On June 1st, 2016

Insurance Detectives Arrest School Employee for Felony Workers' Comp Fraud Allegedly exaggerated physical and mental conditions after on-the-job fall

LOS ANGELES - On May 13, 2016, California Department of Insurance detectives arrested Juanita Denise Schmittle, 50, of Baldwin Park, on two counts of workers' compensation fraud after she allegedly misrepresented her injuries and mental health conditions suffered while working as an instructional aide for the Baldwin Park Unified School District.  Schmittle's alleged misrepresentations resulted in $33,000 in unnecessary treatment costs and unearned disability payments over the course of three years.

"There seems to be no end in the number of individuals who think they can cheat the workers' compensation system and get away with it," said California Statewide Law Enforcement Association (CSLEA) President Alan Barcelona.  "Fortunately the Department of Insurance has a team of top notch detectives who can investigate these crimes, make arrests and assist district attorneys with prosecution."

Schmittle allegedly suffered injuries to her right wrist, left knee and left hip after slipping and falling onto a wet floor while at work. Schmittle claimed these injuries became progressively more severe and she developed psychological problems, as a result.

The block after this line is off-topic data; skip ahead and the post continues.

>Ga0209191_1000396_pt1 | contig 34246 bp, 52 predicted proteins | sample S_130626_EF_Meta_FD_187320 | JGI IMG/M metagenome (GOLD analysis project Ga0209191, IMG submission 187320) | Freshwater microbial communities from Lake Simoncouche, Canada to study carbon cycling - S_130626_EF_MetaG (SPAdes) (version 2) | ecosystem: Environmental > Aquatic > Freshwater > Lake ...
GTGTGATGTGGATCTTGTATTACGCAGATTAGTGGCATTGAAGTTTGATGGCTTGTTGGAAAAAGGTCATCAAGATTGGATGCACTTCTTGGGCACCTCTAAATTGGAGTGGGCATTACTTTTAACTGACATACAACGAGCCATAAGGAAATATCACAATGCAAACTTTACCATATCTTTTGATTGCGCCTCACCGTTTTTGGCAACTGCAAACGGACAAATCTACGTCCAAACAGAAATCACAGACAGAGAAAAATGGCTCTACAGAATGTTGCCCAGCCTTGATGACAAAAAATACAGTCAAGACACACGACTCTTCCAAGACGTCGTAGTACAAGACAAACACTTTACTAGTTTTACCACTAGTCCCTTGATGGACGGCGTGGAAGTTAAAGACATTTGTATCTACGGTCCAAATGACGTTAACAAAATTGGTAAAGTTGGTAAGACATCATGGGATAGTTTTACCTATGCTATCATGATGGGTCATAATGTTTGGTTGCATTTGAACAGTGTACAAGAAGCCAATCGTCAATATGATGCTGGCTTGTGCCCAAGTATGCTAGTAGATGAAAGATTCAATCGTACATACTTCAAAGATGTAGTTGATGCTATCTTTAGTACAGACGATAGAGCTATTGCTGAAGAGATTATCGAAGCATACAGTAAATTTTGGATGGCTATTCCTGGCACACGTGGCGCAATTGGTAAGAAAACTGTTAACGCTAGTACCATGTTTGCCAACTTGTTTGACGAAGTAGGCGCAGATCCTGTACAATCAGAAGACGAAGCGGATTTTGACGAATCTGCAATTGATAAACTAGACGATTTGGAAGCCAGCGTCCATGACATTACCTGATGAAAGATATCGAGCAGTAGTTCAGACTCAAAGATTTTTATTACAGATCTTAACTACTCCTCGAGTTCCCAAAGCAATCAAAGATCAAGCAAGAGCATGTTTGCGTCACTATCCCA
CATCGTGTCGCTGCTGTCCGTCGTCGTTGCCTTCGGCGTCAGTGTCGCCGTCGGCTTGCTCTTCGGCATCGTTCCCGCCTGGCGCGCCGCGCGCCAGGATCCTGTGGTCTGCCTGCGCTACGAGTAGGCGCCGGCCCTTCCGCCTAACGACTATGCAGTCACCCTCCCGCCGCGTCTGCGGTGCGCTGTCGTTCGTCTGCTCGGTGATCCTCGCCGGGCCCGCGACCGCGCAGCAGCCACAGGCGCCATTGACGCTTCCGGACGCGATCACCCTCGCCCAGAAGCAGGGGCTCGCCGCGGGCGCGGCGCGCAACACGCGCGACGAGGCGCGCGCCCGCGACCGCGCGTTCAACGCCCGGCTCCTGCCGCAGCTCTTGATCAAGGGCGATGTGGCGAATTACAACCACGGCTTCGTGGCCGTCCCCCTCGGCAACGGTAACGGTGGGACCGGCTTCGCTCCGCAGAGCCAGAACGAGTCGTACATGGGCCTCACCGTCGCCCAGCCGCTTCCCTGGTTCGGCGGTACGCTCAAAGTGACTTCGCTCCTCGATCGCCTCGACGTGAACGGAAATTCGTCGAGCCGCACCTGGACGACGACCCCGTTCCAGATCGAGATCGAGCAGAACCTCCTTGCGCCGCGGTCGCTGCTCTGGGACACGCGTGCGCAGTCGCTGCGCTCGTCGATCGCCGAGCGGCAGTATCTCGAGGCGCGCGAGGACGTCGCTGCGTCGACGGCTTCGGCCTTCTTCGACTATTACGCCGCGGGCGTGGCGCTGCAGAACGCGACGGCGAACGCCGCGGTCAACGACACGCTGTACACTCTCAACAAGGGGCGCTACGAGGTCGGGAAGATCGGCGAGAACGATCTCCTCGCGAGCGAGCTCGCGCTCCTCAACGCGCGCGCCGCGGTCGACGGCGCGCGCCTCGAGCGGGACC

The California Department of Insurance launched an investigation after Schmittle's employer reported suspected fraud. The investigation revealed Schmittle's treating physician referred her to a psychologist after she claimed she was depressed from not being able to return to work. After being evaluated by a psychologist it was apparent that Schmittle exaggerated her symptoms and intentionally misled others while malingering.

"Workers' compensation fraud is a costly crime that we all pay for," said Insurance Commissioner Dave Jones. "Insurers pass along the cost of their losses to businesses through higher insurance premiums and those costs are passed onto to consumers through higher prices for goods and services. Ultimately, there is a ripple effect on our economy."

If convicted, Schmittle faces up to five years in county jail.

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